Yes, We Were Weanies: Every TV station and newspaper at the Pitino press conference yesterday sent reporters from both the sports and news departments to the Yum Center, and no one in the room (including U of L’s Kenny Klein, we think), knew what he was going to say. Most were shocked at what the Coach said. But why in the hell did not a single reporter in the room shout out a question as Rick walked away? Does anybody miss Hebert? Would the assemblage have been as quiet if it were Jerry Abramson?

How are We Ever Going to Focus On the Actual Games Again? Late yesterday, the Southeastern Conference relaxed its new social media policy, saying that it’s OK for fans to text scores and photos to friends. But they still would prohibit blogging about the action on the field. This, from MediaPost:

“As for fans or other ticket holders, the SEC now says that ‘personal messages and updates of scores or other brief descriptions’ of games are okay, but that ‘real-time descriptions’ aren’t. That line appears impossibly blurry to draw, much less enforce. But fans who cross it, even if inadvertently, appear to risk landing in court.” 

Somebody please buy me a ticket to the UK-U of L game so I can challenge this one.

The Big U of L Story You Missed: The University of Louisville appealed a court decision that it was wrong to suspend a student for posting information on her MySpace page. This is one U of L needs to give up on. Jake’s on it. [Page One]

And Here’s Billy’s Take: Which is what most people think — The Rick should listen to advice and keep his mouth shut.  [BillyReedSays]

More Lies from Media, Except What We’re Telling You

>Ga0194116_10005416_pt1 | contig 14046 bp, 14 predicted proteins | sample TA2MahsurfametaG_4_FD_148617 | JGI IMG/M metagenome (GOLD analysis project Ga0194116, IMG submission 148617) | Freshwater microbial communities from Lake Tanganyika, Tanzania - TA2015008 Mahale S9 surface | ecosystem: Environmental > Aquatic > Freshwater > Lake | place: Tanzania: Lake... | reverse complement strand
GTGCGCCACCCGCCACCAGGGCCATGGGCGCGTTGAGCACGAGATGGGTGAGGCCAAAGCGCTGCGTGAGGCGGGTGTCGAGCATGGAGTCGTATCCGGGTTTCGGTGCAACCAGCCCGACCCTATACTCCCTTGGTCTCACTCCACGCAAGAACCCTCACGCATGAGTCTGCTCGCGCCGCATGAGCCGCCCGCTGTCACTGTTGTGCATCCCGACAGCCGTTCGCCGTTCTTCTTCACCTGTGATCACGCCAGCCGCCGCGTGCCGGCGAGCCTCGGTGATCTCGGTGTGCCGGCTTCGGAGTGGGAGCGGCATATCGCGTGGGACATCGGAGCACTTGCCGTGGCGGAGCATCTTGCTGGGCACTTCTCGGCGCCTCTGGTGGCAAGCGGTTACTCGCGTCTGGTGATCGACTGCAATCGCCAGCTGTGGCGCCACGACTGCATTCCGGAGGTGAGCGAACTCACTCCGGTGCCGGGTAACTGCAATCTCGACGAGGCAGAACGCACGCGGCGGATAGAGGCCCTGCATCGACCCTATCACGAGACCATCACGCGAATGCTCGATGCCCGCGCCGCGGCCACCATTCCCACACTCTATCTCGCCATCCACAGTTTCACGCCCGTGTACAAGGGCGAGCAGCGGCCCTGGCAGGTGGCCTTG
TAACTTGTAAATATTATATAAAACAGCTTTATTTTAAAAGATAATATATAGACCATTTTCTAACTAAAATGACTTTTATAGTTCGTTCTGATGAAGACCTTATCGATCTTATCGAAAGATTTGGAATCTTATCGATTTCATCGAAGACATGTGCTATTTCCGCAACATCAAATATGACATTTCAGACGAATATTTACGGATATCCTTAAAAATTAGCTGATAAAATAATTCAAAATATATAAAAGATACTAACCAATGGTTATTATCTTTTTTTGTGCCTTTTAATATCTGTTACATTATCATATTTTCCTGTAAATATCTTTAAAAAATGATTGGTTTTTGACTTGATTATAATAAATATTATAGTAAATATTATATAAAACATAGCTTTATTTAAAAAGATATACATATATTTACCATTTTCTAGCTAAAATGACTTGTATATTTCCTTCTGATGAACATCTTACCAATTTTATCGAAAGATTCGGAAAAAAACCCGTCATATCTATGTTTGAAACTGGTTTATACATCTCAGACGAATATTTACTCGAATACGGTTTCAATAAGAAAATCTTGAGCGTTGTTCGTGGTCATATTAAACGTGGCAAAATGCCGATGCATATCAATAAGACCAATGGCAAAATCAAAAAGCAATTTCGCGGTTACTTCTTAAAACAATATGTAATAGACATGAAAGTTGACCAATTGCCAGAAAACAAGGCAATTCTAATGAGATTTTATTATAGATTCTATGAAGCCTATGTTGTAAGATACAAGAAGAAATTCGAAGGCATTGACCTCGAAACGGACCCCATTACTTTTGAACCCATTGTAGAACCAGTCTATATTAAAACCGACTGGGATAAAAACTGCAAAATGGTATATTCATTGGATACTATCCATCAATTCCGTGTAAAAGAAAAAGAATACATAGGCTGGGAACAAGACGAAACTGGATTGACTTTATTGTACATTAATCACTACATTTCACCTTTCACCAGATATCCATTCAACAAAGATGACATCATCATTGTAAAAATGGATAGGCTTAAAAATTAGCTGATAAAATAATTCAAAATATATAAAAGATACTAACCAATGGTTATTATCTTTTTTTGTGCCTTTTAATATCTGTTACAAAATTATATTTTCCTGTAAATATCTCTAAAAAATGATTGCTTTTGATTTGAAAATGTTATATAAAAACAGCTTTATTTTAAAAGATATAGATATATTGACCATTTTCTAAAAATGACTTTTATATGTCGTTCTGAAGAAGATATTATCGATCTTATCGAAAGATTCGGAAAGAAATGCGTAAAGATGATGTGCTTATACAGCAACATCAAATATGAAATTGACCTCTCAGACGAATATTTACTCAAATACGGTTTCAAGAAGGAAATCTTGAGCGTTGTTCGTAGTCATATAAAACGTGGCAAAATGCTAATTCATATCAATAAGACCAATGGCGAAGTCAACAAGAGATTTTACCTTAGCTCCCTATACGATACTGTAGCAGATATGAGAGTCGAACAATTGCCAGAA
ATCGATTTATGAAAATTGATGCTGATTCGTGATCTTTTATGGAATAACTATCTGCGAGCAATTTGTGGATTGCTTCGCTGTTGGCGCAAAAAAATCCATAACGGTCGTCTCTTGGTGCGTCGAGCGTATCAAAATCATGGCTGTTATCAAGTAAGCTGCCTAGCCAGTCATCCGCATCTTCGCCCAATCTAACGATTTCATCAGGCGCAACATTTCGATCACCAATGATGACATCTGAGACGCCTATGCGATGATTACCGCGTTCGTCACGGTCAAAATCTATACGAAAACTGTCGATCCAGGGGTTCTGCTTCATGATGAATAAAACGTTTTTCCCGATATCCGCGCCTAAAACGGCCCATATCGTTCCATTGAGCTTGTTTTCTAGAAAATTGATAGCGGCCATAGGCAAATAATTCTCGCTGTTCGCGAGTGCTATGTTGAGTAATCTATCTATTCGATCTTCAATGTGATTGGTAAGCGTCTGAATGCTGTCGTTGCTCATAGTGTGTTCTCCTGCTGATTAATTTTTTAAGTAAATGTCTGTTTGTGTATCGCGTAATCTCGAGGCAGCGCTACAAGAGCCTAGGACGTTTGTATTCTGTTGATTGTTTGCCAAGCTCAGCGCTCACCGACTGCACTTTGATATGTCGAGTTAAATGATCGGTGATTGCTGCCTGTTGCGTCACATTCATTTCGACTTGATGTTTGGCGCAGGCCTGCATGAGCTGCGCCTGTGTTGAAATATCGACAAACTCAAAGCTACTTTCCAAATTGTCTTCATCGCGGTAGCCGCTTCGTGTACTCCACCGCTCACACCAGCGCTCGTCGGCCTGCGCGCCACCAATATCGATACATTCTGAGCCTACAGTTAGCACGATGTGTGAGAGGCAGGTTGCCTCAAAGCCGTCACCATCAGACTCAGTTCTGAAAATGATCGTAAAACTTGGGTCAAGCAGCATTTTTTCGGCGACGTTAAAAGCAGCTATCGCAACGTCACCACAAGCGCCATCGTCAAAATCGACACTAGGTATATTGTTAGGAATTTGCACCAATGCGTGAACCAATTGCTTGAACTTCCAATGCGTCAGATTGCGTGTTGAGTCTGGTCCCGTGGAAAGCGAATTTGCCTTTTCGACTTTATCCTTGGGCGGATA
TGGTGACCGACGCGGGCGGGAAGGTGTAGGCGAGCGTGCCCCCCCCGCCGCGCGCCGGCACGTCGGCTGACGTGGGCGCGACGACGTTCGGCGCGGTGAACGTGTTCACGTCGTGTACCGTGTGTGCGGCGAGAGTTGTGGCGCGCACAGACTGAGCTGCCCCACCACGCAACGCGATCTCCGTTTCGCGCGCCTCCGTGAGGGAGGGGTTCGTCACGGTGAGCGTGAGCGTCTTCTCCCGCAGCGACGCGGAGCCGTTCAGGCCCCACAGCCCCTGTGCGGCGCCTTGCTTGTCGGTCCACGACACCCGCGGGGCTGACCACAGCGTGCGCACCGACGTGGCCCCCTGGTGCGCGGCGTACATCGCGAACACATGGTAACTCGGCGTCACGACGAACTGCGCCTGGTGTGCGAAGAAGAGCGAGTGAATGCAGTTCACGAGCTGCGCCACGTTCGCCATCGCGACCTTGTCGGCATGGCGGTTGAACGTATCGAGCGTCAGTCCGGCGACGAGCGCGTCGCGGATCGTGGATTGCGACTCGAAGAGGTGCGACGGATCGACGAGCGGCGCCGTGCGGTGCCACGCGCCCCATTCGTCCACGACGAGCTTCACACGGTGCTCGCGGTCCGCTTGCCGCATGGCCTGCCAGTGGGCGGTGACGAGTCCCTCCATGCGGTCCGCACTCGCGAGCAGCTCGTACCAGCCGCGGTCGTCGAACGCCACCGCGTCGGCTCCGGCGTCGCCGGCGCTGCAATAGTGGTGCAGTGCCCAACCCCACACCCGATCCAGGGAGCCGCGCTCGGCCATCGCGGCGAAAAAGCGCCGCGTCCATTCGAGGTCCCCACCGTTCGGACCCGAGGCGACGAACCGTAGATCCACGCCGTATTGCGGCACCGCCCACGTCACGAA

Think maybe Pitino just couldn’t take it anymore? Looked to me like U of L officials were as surprised as those of us in the media were about today’s media rant by the Coach. Not one of the several dozen media types gathered at U of L had a clue as to what the Coach was going to say. And officially, no one at the university is commenting.

Are you going to be a good fan and follow the coach’s orders NOT to watch any coverage of the Sypher mess? Guarantee it will lead the TV news at 6. Had Coach kept his mouth shut, the release of the Sypher audio, which contained nothing not already reported, would have been a minor story.

Thieneman Gets An Answer: Metro Government’s Economic Development office finally responded to Chris Thieneman’s open records request. You’ll be shocked to learn there’s no accounting of the spending of the $950,000 from the city in the documents released. It did cost taxpayers about $1,700 for four members of the staff to make the trip to Baltimore. We’ll have more tomorrow.

But Not Tandy: Good for Metro Council president David Tandy, who paid his own way to go on the trip. Still, in a LEO interview, he’s sticking to the story that he saw receipts and is satisfied with the deal. Which is not going to help him in his campaign for Mayor. [LEO]

Wrong About the PO: Wow! All those petitions that Doug Hawkins collected in Valley Station to save the post office may have actually worked. The post office sent a release saying the Valley Station branch will remain open. Sorry, Doug. We was wrong. Interesting that Bob Henderson got in the e-mail blast game to announce the news to his peeps — but he didn’t mention the petition. [BizFirst]

Why Eastwood Can’t Have Nice Things: It’s a frigging dry precinct out there, right by Valhalla, a perfect locale for an upscale restaurant. Residents who don’t want to go 10 miles down Shelbyville Road for a glass of wine with dinner will be voting for alcohol sales in a special Oct. 20 election. [Courier]